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Frequently Asked Questions

My veterinarian told me that hydrotherapy would help my dog? What do I do next?

CRCG will start with a rehabilitation evaluation. This is not a diagnostic medical assessment. Your regular veterinarian will manage the general medical condition of your dog. A rehabilitation therapist looks at function and structure related to that diagnosis. Many dogs have the same diagnosis but present with different issues related to that diagnosis. A canine rehabilitation exam will assess your dog’s function and define the appropriate therapy with parameters that can be measured. The therapy plan defined by our canine rehabilitation therapists will include an individualized home program and the appropriate treatments such as laser, massage, exercise, and hydrotherapy that are best for your dog’s condition.

Do I need to make a reservation to come in for a first recreational swim?

Yes, we do ask that an appointment is made for the first recreational swim at our facility.  If you want your dog to be alone in the pool, you will want to schedule reserved pool time.  Those times are Sunday from 1-5, MWF from 9a – 11a, T/Th from 1p – 7p.  Note that there are different fees for recreational vs reserved pool. Please be sure to allow at least an hour before closing time to ensure that your dog has enough time in the pool!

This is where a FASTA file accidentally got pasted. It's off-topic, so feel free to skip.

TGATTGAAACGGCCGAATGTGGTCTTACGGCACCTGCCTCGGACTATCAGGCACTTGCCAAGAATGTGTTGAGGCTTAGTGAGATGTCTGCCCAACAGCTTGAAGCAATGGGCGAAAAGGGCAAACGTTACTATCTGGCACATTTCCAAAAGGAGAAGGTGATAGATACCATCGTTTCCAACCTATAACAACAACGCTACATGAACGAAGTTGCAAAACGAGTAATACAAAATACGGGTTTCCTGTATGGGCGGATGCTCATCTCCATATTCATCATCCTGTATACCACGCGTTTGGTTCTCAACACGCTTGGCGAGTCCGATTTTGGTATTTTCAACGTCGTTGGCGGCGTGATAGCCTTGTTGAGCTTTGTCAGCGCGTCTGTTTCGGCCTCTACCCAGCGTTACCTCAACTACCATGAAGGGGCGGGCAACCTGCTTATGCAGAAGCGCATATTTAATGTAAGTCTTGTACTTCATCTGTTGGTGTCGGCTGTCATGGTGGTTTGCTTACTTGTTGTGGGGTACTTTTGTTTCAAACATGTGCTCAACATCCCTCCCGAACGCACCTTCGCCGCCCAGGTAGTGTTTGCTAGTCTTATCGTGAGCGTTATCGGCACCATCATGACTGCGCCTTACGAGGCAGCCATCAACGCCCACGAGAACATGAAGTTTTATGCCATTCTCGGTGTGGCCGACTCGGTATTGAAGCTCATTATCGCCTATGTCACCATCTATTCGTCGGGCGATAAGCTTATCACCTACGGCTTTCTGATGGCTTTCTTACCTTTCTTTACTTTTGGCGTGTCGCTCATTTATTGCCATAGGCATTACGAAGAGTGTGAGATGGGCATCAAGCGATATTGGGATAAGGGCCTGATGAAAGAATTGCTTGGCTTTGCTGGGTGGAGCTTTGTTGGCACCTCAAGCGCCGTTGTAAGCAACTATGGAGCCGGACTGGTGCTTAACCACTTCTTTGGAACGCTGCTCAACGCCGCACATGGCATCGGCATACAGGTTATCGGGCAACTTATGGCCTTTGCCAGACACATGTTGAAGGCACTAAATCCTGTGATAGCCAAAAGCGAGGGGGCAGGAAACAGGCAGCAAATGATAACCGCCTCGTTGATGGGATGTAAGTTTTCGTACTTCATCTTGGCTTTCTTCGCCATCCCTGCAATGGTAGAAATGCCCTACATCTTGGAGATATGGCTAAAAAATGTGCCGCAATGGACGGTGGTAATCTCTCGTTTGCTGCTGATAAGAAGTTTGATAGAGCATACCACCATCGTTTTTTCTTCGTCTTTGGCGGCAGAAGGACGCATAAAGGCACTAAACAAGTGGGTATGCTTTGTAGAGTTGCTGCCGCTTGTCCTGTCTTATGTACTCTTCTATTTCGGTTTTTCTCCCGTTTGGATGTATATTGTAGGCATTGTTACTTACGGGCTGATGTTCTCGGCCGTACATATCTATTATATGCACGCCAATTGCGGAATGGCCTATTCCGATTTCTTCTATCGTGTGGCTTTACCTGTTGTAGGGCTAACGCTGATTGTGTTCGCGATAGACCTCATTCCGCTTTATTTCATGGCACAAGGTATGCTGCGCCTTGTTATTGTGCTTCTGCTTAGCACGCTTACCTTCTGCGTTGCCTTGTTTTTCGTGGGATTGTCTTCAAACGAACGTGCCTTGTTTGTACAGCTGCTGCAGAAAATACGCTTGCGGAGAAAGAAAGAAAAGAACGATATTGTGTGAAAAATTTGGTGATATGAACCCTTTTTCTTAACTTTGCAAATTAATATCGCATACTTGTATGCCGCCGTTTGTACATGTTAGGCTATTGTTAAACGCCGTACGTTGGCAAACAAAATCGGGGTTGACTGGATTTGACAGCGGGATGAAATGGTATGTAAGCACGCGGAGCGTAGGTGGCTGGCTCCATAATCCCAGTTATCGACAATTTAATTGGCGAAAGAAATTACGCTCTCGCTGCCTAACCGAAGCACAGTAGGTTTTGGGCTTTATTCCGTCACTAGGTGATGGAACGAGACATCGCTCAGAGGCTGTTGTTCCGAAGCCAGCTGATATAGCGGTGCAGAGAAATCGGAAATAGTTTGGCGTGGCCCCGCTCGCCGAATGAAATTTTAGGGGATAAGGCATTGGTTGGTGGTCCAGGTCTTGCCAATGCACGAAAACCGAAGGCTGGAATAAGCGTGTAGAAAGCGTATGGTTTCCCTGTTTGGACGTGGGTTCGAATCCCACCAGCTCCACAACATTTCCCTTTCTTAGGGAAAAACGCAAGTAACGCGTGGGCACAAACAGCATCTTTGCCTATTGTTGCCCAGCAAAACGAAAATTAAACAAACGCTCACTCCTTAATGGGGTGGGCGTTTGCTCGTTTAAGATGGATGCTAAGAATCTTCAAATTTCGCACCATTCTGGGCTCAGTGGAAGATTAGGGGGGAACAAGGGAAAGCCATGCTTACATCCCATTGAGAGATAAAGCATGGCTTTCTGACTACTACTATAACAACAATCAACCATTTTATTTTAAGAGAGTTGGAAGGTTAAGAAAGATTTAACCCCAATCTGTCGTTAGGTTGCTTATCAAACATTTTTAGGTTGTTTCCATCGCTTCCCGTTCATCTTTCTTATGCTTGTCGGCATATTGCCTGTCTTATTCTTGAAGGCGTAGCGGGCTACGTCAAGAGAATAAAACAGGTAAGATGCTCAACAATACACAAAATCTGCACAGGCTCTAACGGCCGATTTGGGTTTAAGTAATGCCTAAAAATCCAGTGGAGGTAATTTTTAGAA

Can I get in the pool with my dog?

Due to health code regulations, we do not allow clients in the pool. Staff will accompany your dog in the pool if necessary during the orientation. If your dog requires assistance after the orientation, additional charges apply to have staff assist your dog in the pool.

What happens during the recreational swim orientation?

The orientation will start with a brief tour to acquaint you with the facility and where to take your dog for potty breaks. We will outfit your dog with a lifejacket. ALL dogs are required to wear a lifejacket during the orientation, which can be removed once the dog is using the ramp and getting in and out of the pool on his or her own. Then we will take your dog into the pool area and introduce him or her to the water.